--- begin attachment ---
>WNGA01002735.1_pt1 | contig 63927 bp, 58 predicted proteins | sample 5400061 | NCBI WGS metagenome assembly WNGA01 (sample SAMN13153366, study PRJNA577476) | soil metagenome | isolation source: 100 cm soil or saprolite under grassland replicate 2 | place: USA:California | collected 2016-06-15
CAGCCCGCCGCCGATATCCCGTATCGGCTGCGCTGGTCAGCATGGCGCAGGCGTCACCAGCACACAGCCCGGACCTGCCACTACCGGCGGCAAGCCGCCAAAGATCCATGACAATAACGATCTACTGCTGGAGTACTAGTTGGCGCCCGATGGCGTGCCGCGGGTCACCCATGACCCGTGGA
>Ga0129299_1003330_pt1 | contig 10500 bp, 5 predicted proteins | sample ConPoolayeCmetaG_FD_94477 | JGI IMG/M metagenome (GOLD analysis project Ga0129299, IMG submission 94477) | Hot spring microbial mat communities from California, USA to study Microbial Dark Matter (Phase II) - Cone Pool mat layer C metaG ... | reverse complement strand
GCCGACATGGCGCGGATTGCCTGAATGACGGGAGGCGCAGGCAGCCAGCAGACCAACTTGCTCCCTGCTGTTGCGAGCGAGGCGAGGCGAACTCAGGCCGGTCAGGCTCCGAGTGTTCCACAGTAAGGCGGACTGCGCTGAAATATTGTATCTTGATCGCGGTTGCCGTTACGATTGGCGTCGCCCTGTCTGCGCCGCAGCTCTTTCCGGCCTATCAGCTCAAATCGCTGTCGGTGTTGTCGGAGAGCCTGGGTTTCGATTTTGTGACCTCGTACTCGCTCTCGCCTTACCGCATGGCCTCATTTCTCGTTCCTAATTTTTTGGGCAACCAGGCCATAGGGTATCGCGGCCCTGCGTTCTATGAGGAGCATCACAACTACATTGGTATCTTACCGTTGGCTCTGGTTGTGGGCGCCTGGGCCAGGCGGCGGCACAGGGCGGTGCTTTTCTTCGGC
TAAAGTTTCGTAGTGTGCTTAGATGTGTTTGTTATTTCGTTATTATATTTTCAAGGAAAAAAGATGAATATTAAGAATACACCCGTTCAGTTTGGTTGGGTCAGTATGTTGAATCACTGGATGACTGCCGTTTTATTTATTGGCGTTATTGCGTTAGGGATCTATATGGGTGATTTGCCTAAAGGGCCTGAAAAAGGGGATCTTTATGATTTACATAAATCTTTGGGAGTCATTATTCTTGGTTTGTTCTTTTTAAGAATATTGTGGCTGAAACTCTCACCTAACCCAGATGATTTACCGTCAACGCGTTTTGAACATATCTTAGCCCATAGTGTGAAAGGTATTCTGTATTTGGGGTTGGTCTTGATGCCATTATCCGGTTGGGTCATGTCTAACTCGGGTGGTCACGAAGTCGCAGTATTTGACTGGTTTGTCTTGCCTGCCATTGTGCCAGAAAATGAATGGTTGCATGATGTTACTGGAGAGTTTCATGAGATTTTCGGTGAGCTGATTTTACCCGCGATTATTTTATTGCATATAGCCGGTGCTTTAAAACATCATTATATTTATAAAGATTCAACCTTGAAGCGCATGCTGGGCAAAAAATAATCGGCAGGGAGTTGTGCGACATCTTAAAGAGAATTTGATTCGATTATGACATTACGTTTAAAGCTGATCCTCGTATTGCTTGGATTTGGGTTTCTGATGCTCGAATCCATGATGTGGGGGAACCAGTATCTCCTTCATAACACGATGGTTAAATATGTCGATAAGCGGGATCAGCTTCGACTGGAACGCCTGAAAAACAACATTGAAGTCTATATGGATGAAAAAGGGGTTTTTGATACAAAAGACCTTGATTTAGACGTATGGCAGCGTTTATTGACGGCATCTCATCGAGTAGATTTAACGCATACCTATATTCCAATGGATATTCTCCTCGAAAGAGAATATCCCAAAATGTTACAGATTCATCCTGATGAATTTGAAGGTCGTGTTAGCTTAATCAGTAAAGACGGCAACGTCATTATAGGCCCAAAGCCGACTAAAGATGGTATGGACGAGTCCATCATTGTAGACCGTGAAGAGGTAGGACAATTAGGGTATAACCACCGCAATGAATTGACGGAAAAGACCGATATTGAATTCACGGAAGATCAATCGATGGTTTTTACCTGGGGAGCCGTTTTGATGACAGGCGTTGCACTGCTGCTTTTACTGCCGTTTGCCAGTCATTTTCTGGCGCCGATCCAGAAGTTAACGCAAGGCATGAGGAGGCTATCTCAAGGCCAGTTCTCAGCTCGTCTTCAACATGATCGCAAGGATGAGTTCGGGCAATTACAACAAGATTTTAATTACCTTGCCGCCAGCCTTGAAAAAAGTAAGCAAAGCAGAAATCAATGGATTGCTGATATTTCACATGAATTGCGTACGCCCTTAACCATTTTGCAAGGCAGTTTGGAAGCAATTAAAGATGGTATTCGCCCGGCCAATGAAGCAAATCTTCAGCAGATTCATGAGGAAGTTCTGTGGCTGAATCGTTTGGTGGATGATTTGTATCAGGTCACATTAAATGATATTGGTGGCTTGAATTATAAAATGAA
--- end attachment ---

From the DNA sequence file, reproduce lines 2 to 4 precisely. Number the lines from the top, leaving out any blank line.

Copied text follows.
CAGCCCGCCGCCGATATCCCGTATCGGCTGCGCTGGTCAGCATGGCGCAGGCGTCACCAGCACACAGCCCGGACCTGCCACTACCGGCGGCAAGCCGCCAAAGATCCATGACAATAACGATCTACTGCTGGAGTACTAGTTGGCGCCCGATGGCGTGCCGCGGGTCACCCATGACCCGTGGA
>Ga0129299_1003330_pt1 | contig 10500 bp, 5 predicted proteins | sample ConPoolayeCmetaG_FD_94477 | JGI IMG/M metagenome (GOLD analysis project Ga0129299, IMG submission 94477) | Hot spring microbial mat communities from California, USA to study Microbial Dark Matter (Phase II) - Cone Pool mat layer C metaG ... | reverse complement strand
GCCGACATGGCGCGGATTGCCTGAATGACGGGAGGCGCAGGCAGCCAGCAGACCAACTTGCTCCCTGCTGTTGCGAGCGAGGCGAGGCGAACTCAGGCCGGTCAGGCTCCGAGTGTTCCACAGTAAGGCGGACTGCGCTGAAATATTGTATCTTGATCGCGGTTGCCGTTACGATTGGCGTCGCCCTGTCTGCGCCGCAGCTCTTTCCGGCCTATCAGCTCAAATCGCTGTCGGTGTTGTCGGAGAGCCTGGGTTTCGATTTTGTGACCTCGTACTCGCTCTCGCCTTACCGCATGGCCTCATTTCTCGTTCCTAATTTTTTGGGCAACCAGGCCATAGGGTATCGCGGCCCTGCGTTCTATGAGGAGCATCACAACTACATTGGTATCTTACCGTTGGCTCTGGTTGTGGGCGCCTGGGCCAGGCGGCGGCACAGGGCGGTGCTTTTCTTCGGC